To that end, the parties successfully negotiated a resolution concerning two of the three issues in the SLA's original complaint. The two issues settled were: (1) That the SLA through its agent, the West Virginia Society for the Blind, and the Mine Safety and Health Administration would negotiate and enter into a contract providing for the operation of the cafeteria and vending facilities at the Academy. The contract would begin on or before November 1, 1997. The contract would provide for a term of 120 days with ongoing options for renewal on a 30-day basis. (2) For the duration of the previously-named contract, the Mine Safety and Health Administration would permit no other entity to provide food or vending services at the Academy unless the right to furnish those food or vending services would be first offered to the West Virginia Society for the Blind. If the Society was unable to provide those services, it would advise the Mine Safety and Health Administration.
The SLA filed a request to proceed with arbitration on the remaining issue in the complaint. A Federal arbitration hearing on this matter was held on September 18, 1998.
Arbitration Panel Decision
The central issue before the arbitration panel was whether the Mine Safety and Health Administration may seek bids for the operation of the food and vending facilities contract at the National Mine Health and Safety Academy while a contractor is already in place pursuant to the provisions of the Act (20 U.S.C. 107 et seq.) and the implementing regulations (34 CFR part 395).
The majority of the panel ruled that the sole purpose of the Act is to benefit blind persons through employment as entrepreneurs on all Federal property. Additionally, it is a requirement of the Act that a priority be given to blind vending facilities on all Federal property, and it is the obligation of every Federal department, agency, and instrumentality to ensure that one or more vending facilities is established on all Federal property.
In its complaint, the SLA argued that the Mine Safety and Health Administration, the respondent, was prohibited from seeking bids because of the priority provisions of the Act. Conversely, the Mine Safety and Health Administration responded that the Act and implementing regulations do not expressly prohibit it from soliciting bids.
After review of all evidence and arguments, the majority of the panel ruled that the Mine Safety and Health Administration was entitled to seek bids. The panel concluded that if the SLA submitted a bid to the Mine Safety and Health Administration, then the priority provisions of the Act and regulations would apply. The panel further ruled that the priority provisions of the Act do not affect the bidding process and are only pertinent after the bidding process has been completed. Specifically, the panel found that there is no requirement in the Act that precludes the contracting agency from soliciting for the food service operation merely because a blind vendor was previously operating the facility under a contract. Consequently, the Mine Safety and Health Administration is free to seek bids as long as it ultimately gives preferential treatment to a qualified blind vendor consistent with the Act.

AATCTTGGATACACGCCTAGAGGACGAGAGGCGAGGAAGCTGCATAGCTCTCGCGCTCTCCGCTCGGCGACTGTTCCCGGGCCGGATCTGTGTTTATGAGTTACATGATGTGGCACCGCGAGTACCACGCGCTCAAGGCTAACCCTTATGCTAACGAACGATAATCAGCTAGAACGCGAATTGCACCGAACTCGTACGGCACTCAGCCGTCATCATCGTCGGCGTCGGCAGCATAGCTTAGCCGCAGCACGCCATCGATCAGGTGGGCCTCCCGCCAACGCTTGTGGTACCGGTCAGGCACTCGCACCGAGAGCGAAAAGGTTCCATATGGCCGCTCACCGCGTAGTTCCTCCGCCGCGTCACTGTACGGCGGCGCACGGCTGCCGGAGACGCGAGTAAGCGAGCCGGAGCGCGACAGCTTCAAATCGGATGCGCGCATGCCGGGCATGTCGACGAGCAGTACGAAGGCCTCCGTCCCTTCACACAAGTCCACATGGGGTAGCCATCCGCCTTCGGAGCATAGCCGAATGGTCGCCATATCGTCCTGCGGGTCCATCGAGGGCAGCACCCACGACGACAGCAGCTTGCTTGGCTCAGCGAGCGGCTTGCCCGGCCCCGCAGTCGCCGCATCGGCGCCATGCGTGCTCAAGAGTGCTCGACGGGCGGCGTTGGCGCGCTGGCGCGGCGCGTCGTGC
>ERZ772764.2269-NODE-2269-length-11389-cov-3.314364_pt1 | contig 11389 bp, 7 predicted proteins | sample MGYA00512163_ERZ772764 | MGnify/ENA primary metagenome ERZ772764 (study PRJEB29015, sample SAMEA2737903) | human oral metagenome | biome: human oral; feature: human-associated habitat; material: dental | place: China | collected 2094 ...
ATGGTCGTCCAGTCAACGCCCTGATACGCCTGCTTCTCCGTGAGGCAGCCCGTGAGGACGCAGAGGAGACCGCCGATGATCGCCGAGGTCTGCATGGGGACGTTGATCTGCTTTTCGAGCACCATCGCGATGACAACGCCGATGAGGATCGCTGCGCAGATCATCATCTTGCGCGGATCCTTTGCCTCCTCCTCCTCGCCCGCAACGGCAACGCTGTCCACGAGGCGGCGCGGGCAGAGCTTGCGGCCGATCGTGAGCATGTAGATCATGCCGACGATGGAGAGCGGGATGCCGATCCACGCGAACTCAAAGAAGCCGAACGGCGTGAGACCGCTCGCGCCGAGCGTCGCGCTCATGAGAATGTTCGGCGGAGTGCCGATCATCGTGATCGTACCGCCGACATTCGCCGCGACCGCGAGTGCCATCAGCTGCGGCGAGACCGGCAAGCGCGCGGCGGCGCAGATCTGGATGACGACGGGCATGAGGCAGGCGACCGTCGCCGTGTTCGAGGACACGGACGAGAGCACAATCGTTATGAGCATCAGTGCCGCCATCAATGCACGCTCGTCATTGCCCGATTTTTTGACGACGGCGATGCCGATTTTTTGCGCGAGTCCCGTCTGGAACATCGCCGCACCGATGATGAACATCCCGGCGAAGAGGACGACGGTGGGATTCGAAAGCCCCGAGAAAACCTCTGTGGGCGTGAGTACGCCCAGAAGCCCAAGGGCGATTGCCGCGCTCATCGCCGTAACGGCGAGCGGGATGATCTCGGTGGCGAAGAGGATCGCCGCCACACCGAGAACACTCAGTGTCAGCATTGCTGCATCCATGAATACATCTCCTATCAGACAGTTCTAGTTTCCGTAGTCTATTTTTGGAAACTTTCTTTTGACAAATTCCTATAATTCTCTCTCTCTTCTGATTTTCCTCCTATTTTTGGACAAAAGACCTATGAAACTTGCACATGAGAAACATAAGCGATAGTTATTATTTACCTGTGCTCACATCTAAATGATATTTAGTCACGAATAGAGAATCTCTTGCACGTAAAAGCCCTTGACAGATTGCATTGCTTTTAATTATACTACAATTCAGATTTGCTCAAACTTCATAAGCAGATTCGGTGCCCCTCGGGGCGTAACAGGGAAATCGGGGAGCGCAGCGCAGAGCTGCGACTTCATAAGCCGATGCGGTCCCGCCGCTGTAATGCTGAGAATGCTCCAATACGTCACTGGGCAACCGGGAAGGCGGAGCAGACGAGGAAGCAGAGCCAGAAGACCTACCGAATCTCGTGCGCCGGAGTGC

Additionally, the panel ruled that if the SLA demonstrates that it can provide food service at comparable cost and of comparable high quality as that available from other providers, the Act's priority provisions would apply. Therefore, this would mean that at the end of the contract period with the SLA, if the SLA submits a new contract proposal that is within the competitive Start Printed Page 30577range, the SLA is entitled to the contract. Further, the Mine Safety and Health Administration may negotiate directly with the SLA without opening the competitive bidding process.
One panel member dissented.
The views and opinions expressed by the panel do not necessarily represent the views and opinions of the U.S. Department of Education.Start Signature
Dated: May 8, 2000.
Judith E. Heumann,
Assistant Secretary for Special Education and Rehabilitative Services.
[FR Doc. 00-11914 Filed 5-11-00; 8:45 am]